A 48-year-old man came to the emergency department in early August with a 3-day history of influenza-like symptoms and profound dyspnea on exertion, which had started 3 days after his return to Boston from a vacation in California. Read this latest Clinical Problem-Solving case on NEJM.org.
The hantavirus pulmonary syndrome came to national attention in 1993, after a cluster of 24 young patients with severe pneumonia (76% mortality) was identified in the Four Corners region of the southwestern United States (i.e., where the boundaries of Colorado, New Mexico, Arizona, and Utah meet). Hantaviruses were known to cause a hemorrhagic fever with renal syndrome in Europe and Asia, but this syndrome was rarely associated with respiratory symptoms. Analysis of paired serum samples suggested the existence of a new species of hantavirus. The new virus was subsequently identified and called the Sin Nombre (without a name) virus.
• How does transmission of hantavirus occur?
Hantavirus infection in humans typically occurs when urine or feces from infected rodents is aerosolized (e.g., by sweeping) and inhaled by susceptible persons. Hantaviruses are viable in the environment for 9 to 15 days.
• How does infection with coccidioides present?
Coccidioides immitis, the etiologic agent of valley fever, is a dimorphic fungus that is endemic to the San Joaquin Valley. Infection is caused by inhalation of highly infectious soil-living arthroconidia, with symptoms developing after a mean incubation period of 1 to 3 weeks. In addition to fevers and arthralgias, pulmonary involvement is typical in primary infection, with the severity of manifestations proportional to the burden of inhaled arthroconidia.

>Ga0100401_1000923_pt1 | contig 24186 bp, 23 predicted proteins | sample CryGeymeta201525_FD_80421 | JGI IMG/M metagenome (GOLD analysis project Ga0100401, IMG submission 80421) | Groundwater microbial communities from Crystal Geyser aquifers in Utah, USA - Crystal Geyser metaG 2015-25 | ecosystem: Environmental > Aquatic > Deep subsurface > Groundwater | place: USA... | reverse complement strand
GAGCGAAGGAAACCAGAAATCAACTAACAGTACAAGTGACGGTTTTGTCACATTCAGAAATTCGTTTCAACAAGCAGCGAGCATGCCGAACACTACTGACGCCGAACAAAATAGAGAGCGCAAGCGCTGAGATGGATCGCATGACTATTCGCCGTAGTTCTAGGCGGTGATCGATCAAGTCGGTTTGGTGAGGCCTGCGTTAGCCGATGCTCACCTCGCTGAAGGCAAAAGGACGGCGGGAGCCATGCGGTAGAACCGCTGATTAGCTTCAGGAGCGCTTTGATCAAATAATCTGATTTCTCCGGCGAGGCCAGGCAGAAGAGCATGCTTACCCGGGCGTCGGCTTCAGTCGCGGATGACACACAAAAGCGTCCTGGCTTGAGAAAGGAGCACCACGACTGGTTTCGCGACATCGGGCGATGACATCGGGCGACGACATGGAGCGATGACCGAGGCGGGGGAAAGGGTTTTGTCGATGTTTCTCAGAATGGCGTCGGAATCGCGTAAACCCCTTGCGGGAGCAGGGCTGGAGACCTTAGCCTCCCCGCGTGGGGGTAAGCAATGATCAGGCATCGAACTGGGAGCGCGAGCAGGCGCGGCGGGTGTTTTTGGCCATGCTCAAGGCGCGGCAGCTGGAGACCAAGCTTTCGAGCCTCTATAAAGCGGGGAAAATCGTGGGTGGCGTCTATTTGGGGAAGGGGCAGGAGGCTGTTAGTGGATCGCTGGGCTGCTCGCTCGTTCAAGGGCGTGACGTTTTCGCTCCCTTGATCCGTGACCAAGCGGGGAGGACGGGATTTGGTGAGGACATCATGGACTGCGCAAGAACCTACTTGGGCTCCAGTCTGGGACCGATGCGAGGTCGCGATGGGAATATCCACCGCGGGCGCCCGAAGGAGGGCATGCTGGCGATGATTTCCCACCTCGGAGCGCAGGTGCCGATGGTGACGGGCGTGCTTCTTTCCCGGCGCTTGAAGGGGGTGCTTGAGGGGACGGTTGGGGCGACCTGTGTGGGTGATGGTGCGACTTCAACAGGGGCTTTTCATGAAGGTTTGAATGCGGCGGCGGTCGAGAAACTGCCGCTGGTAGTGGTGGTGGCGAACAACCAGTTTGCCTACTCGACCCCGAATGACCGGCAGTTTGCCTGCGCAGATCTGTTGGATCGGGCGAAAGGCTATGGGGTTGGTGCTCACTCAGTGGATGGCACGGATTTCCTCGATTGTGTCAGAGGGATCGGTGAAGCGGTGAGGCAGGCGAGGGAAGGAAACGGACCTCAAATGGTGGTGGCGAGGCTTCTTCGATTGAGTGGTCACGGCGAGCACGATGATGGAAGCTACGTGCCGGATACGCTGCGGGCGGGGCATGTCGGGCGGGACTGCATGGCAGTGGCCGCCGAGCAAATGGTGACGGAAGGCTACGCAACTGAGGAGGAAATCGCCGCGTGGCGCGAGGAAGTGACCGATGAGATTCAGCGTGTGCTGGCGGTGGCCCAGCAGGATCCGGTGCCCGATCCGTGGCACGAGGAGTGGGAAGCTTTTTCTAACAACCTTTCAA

Morning Report Questions
Q: What are the clinical manifestations of the hantavirus pulmonary syndrome?
A: North American hantavirus infection causes the hantavirus pulmonary syndrome, which has been reported in both New York and California. After an incubation period of 2 to 3 weeks, an influenza-like prodrome occurs, followed by the development of noncardiogenic pulmonary edema and, in severe cases, renal failure. There is a 2:1 male predominance among reported cases, which is attributed to increased occupational exposure. A prodromal phase of fever, chills, headache, myalgias, and vomiting is typically followed within 3 to 7 days by the cardiopulmonary phase of cough and dyspnea.
Q: What are characteristic laboratory findings in hantavirus pulmonary syndrome?
A: Hematologic findings include thrombocytopenia, a left-shifted granulocyte series without toxic granulations, atypical lymphocytosis, hemoconcentration, and lymphoblasts. Other laboratory abnormalities include elevations in aspartate aminotransferase, alanine aminotransferase, and lactate dehydrogenase levels. Hypoalbuminemia and a low total protein level are common in severe cases.